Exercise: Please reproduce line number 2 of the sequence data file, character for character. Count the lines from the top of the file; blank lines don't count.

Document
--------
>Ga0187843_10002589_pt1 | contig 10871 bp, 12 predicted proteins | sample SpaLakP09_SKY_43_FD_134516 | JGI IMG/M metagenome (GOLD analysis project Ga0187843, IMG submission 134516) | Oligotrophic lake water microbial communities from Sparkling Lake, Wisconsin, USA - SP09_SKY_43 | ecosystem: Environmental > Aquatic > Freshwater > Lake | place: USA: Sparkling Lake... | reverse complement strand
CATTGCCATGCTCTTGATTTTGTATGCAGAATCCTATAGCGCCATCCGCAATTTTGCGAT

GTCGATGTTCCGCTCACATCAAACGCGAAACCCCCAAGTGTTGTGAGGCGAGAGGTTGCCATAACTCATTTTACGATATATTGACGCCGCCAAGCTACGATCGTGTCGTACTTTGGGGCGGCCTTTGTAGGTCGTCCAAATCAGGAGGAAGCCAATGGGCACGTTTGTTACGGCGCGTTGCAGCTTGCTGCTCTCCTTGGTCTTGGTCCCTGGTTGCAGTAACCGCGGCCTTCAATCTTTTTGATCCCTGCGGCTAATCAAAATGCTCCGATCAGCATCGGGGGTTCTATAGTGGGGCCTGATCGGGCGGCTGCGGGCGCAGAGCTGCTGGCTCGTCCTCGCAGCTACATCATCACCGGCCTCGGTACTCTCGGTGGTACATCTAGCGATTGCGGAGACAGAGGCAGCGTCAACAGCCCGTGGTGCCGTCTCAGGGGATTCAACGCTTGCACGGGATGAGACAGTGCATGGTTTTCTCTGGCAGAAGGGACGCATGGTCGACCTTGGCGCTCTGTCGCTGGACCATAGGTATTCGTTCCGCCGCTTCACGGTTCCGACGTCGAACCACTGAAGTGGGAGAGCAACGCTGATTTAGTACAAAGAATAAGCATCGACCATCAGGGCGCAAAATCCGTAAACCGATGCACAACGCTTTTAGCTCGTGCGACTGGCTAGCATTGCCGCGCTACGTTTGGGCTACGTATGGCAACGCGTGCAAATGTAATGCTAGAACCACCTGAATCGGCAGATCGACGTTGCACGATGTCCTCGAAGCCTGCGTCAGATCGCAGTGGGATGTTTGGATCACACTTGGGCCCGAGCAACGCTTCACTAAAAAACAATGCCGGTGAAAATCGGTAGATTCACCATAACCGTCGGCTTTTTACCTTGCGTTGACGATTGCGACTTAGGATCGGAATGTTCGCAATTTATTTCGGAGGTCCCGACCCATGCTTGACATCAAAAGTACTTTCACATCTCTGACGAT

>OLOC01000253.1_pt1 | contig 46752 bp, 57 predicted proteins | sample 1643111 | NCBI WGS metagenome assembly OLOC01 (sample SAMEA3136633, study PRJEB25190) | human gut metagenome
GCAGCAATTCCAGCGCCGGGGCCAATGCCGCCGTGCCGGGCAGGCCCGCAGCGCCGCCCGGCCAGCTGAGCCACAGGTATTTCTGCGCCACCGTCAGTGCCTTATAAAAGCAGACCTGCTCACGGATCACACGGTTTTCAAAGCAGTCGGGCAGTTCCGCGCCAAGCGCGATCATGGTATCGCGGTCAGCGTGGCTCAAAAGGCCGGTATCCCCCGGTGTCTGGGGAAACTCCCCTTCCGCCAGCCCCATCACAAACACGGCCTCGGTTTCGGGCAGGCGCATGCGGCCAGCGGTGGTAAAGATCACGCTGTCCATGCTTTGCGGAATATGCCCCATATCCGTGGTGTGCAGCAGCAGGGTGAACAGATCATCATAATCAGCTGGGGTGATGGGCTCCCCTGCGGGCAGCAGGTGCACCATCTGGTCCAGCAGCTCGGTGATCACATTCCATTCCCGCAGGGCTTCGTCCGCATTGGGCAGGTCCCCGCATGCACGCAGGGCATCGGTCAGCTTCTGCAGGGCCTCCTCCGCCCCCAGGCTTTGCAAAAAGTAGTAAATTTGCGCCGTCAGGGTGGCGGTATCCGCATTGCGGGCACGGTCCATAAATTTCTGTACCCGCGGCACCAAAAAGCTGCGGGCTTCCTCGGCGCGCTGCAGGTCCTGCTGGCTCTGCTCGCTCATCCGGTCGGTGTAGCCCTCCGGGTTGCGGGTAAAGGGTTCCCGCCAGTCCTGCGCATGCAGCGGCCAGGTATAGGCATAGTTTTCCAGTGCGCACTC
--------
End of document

CATTGCCATGCTCTTGATTTTGTATGCAGAATCCTATAGCGCCATCCGCAATTTTGCGAT